Somerset, Devon and COVID
This story happened on: 26/06/2022
Late June and we set off on what was to be a three week tour of the West Country, mainly Somerset and Devon. It didn’t quite turn out like that but more of that latter. Our first stop was Wellington in Somerset where we stayed at the Club’s Cadeside site. Tiny compared with most Club sites with only 16 hardstanding pitches but an excellent stopover or perhaps like us a short stay of three nights. The town of Wellington is about a mile away albeit slightly up hill. You do have the option of the regular bus service so one day we walked and the next we got the bus. It’s quite a nice little town. I rather liked the shoe shop called Wellington Boots!!!
After our short stay at Cadeside it was time to move on to Plymouth. We searched high and low for campsites and CL’s that would give us easy access to the City but Riverside Camping was about the most convenient we could find. It was a nice enough site even if the bus stop was three quarters of a mile away! We had, had a chat to a lady waiting for the bus on a recce we did. She kindly explained what number we needed to get into the city and what number we needed on the way back which was different. We had been to Plymouth in the distant past. It reminded me a bit of Southampton, where I was born. Both cities suffered from severe bombing during WW2 and the rebuilds have similarities. We were surprised to find the Frasers Store still open so decided to have a comfort stop. All was well on the upward journey in the lift but on the way back the doors jammed closed!! Never been trapped in a lift before and not keen on doing it again. At least we weren’t between floors! We certainly needed a coffee after that excitement.
Refreshed and nerves calmed set off to discover Plymouth Hoe. A map at a bus stop showed us the geography from the shopping centre. I realised that the Hoe and the Centre were on the same axis albeit and uphill climb. On the way we passed the Plymouth Bowling Club, was it here that Francis Drake had his game of bowls before sorting out the Armada? Further on is the Royal Navy Memorial with the names of many seamen that lost their lives in various battles. Beyond that is the Smeaton’s Tower which looks suspiciously like a Lighthouse to me! We didn’t go up the Tower as there was a group of excited junior school pupils going up in small groups. The excitement on the faces was obvious. So back on the bus to the campsite.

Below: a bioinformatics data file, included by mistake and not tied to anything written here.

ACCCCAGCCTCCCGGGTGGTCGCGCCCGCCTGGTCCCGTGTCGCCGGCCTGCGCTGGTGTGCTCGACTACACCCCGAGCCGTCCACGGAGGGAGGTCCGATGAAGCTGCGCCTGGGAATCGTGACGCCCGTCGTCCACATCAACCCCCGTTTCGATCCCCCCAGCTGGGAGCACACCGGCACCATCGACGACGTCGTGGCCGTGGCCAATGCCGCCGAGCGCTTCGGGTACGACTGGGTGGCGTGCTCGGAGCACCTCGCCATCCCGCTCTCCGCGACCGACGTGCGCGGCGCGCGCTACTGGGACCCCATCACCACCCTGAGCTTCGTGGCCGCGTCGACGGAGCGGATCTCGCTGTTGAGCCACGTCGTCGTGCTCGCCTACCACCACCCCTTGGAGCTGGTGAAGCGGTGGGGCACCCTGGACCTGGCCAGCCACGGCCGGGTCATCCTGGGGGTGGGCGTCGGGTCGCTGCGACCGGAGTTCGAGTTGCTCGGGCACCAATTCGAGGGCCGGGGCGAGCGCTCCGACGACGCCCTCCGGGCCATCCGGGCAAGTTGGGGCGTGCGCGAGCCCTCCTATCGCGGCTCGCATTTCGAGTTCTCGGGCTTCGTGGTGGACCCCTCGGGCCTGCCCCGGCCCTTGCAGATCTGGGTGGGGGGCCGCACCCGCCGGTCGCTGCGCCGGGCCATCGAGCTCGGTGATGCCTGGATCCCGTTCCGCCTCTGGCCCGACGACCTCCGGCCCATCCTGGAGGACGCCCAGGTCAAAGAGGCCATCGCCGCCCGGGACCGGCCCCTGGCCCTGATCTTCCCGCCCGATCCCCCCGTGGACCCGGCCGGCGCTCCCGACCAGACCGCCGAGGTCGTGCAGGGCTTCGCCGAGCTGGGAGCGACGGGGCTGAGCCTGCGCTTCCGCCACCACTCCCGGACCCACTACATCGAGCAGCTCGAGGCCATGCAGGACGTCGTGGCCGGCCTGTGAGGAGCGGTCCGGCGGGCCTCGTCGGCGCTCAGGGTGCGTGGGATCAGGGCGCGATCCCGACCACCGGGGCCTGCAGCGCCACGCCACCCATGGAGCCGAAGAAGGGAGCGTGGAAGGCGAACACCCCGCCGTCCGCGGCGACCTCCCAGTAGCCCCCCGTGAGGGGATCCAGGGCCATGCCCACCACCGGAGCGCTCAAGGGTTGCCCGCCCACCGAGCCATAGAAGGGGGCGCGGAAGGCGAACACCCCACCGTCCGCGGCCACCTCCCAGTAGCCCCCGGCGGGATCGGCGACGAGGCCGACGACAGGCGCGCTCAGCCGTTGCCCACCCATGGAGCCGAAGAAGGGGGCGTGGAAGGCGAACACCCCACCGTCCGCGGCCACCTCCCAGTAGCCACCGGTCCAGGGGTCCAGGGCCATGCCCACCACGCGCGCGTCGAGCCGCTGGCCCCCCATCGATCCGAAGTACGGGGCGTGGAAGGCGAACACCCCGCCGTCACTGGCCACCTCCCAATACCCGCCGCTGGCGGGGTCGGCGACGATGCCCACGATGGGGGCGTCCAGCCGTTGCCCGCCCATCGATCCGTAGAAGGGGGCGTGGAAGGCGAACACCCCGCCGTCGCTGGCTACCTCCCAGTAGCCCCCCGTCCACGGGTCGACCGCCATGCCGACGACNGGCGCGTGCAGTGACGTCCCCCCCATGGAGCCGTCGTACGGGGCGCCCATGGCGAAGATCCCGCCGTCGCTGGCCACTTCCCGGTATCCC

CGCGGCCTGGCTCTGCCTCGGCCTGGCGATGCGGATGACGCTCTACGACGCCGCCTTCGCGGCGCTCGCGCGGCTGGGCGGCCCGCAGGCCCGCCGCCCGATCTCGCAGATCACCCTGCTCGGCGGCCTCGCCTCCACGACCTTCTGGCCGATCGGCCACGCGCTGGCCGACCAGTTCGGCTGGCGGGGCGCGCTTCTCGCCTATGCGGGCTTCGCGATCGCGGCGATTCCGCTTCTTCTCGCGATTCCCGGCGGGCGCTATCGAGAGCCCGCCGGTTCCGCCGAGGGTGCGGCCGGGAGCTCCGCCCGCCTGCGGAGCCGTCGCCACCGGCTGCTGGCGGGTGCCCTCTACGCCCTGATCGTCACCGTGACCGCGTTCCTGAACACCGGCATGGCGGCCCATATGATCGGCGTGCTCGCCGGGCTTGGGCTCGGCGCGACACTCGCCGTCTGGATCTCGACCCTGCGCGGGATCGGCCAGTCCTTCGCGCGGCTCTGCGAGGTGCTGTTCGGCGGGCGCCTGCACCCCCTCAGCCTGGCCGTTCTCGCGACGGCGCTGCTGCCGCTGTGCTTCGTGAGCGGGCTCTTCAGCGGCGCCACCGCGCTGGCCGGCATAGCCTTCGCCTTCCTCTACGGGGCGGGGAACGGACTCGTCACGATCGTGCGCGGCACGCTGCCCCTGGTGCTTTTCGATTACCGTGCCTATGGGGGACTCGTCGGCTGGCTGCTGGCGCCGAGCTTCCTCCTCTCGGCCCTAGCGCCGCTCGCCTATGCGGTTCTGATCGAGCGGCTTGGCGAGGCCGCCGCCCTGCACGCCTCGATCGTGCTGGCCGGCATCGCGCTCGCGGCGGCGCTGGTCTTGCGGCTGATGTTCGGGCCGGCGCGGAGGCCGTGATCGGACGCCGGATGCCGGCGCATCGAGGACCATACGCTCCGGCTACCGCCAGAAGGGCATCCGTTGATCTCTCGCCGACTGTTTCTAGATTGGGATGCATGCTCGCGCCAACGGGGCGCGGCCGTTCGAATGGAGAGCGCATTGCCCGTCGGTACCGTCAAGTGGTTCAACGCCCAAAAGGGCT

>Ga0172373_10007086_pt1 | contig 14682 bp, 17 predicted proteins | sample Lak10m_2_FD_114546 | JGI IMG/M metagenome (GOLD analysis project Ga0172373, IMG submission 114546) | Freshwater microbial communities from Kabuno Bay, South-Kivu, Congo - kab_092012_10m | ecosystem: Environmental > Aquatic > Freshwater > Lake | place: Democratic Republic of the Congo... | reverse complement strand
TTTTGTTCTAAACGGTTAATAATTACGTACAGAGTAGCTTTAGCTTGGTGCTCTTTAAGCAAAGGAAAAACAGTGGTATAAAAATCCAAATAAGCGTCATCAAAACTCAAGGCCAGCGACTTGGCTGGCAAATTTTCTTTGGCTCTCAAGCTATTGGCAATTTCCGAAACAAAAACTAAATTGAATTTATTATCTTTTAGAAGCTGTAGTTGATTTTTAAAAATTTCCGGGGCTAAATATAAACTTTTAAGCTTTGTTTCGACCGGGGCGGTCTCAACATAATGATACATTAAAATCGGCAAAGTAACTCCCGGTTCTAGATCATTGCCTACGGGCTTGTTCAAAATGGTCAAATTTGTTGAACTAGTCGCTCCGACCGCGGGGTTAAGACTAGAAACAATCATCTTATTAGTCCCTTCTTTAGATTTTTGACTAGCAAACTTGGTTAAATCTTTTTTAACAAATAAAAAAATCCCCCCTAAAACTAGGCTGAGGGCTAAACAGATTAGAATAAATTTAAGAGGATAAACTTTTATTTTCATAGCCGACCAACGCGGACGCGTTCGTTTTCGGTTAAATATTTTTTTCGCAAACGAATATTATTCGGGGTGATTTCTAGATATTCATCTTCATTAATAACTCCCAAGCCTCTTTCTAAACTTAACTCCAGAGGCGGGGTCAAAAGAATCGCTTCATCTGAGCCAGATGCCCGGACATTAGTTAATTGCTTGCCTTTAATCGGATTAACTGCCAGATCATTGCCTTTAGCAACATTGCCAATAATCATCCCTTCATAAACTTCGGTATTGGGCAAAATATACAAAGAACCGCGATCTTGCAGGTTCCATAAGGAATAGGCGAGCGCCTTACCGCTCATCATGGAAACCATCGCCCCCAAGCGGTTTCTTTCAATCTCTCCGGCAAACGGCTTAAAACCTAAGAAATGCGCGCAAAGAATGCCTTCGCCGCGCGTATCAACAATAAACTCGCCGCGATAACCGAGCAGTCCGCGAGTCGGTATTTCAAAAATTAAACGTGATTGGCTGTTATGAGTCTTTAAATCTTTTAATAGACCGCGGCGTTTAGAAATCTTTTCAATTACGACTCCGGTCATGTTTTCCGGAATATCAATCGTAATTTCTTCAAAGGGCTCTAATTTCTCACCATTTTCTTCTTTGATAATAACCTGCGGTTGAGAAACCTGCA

Our next stop was Dawlish Warren at a campsite called Lady’s Mile. Now this is a large, large campsite of over 400 pitches and I could imagine it being something of an of a Marmite choice for some. Having said that it was well organised and it had good facilities including indoor and outdoor pools and lots more besides. Considering all the facilities and the more than decent sized pitches the price wasn’t too bad either. We were surprised we got there in one piece as the sat nav directed us down some exceptionally narrow road so the mirrors were hitting the bushes on both sides. I would like to say that I closed my eyes and kept my fingers crossed but I didn’t but I was counting down the distance all the way. Margaret probably had her eyes closed!
Whilst at Lady’s Mile we visited Dawlish Warren which we access via a back gate from the site. It’s a downhill walk to the sea front and quite steep in places so we caught the bus back. On another day we took the bus in the other direction to Dawlish which is a pretty little town. It achieved notoriety a few years ago when the sea wall, including the main line railway, was washed away in a storm. They are still working on it but the restoration is essentially complete.
Unfortunately, towards the end of our stay, I started to feel unwell as thought I had a cold. This worried me because these are also the symptoms of COVID so on the Saturday I did a test which showed, I was positive. So now the dilemma, do you sit it out or go home. Having no idea how it would develop we made the decision to pack up there and then and make our way home. Fortunately, the traffic was kind to us and we got home nearly six hours later. That was not the end of the story as had we were due to move onto the Wells Touring Park the next day. As a curtesy I emailed them to explain the situation hoping they might take pity on me and offer a deferment of our stay. But nothing and £175 advance payment down the drain. That episode has rather put me off using sites where I have to pay up front some weeks before arrival. But hey-ho we have to put that down to experience!
More details and photographs of the trip here